By Tracy Allen
CALL Staff Writer
Black America’s history is such a complex story that it takes more than just a history lesson about the movers and shakers that defined the life Africans lived from their arrival of the slave ships through the Trans-Atlantic until now.
It is also the reason why the Association for the Study of African American Life and History (ASALH) has dedicated this Black History Month theme to “The Hallowed Grounds: Sites of African American Memories”.
Instead of focusing on the thousands of black men and women who shaped America’s history, ASALH has chosen to focus on the national historic sites that these men and women traveled or lived. From the Kingsley Plantation to DuSable’s home site, from stops along the Underground Railroad, Seneca Village, Mother Bethel A.M.E. church of Pennsylvania, to Frederick Douglass’ home, to the home of Dr. Carter G. Woodson, the “father” of black history, these “hallowed” grounds are sacred in depicting the story of black life in America.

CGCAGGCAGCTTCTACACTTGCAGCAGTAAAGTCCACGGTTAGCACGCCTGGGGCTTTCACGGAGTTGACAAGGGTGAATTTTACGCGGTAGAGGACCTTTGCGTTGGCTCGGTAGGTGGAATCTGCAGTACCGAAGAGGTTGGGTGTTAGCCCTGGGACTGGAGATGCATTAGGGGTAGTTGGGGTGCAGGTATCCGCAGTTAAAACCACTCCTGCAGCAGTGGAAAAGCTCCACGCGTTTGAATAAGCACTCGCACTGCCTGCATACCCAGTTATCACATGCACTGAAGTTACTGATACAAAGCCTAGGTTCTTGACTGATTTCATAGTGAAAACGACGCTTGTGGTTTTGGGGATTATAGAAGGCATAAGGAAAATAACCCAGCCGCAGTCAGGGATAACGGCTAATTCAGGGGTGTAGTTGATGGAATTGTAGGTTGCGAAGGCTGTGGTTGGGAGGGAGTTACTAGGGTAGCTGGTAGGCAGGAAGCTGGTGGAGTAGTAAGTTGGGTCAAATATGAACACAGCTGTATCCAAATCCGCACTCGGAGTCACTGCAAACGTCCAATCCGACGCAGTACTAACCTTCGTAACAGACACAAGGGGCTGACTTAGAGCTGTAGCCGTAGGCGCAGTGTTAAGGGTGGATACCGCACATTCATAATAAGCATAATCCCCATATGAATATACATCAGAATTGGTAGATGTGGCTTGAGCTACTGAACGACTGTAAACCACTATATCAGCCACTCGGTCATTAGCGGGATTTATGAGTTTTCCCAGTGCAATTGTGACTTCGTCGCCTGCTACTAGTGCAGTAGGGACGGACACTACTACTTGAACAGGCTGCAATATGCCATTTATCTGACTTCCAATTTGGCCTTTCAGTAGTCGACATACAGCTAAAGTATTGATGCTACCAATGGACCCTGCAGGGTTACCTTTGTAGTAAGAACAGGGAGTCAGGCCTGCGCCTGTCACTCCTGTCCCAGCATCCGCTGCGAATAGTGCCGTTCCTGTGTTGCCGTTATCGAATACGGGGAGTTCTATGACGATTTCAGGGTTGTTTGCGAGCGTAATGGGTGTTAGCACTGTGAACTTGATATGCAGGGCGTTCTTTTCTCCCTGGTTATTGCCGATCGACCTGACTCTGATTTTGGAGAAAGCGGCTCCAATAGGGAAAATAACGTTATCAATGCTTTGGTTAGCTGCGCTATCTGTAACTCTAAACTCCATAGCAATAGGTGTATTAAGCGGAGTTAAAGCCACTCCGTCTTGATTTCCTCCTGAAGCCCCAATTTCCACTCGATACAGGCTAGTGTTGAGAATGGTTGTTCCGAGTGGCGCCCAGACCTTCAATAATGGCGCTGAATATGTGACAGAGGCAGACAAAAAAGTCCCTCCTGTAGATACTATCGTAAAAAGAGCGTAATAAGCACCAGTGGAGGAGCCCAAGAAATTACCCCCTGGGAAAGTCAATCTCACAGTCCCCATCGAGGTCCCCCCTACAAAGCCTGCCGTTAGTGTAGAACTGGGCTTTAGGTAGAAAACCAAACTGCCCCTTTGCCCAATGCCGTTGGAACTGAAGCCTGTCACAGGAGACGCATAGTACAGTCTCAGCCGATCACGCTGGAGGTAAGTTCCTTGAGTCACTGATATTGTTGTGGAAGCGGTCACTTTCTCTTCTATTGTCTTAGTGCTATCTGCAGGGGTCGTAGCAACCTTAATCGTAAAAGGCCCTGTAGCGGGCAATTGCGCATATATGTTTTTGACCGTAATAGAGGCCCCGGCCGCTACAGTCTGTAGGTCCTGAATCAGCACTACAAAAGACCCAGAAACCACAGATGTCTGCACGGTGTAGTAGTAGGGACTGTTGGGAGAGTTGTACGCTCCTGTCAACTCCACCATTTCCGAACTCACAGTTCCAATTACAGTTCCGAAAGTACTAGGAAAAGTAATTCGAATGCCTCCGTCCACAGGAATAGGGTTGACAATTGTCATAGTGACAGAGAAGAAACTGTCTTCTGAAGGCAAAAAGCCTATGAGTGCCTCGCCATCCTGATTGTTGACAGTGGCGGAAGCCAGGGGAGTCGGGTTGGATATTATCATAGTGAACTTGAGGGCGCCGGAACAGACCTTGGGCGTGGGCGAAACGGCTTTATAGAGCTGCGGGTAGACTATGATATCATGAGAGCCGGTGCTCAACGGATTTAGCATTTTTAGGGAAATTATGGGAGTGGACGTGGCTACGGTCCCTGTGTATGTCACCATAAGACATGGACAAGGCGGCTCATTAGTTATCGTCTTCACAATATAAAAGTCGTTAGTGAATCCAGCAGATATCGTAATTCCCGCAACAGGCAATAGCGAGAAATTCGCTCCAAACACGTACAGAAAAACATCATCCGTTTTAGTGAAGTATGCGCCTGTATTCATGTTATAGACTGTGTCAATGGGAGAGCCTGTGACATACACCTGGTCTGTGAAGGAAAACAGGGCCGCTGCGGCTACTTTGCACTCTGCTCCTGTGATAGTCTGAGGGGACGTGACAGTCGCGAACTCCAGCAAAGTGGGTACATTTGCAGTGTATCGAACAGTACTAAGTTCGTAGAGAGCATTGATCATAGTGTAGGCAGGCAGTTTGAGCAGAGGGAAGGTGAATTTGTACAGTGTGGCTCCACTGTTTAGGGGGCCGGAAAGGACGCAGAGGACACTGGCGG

THE CALL looks briefly at some of these national historic sites:
Kingsley Plantation, Slave Community: A fifth of a mile from the plantation home of Zephaniah Kingsley in Fort George Island, Florida, are the remains of 23 cabins. Arranged in a semicircle, there were 32 cabins originally, 16 on either side of the road. This area represents homes of black slaves and their families who lived and worked on Kingsley Plantation more than 150 years ago.
Want to read more? Buy this issue now: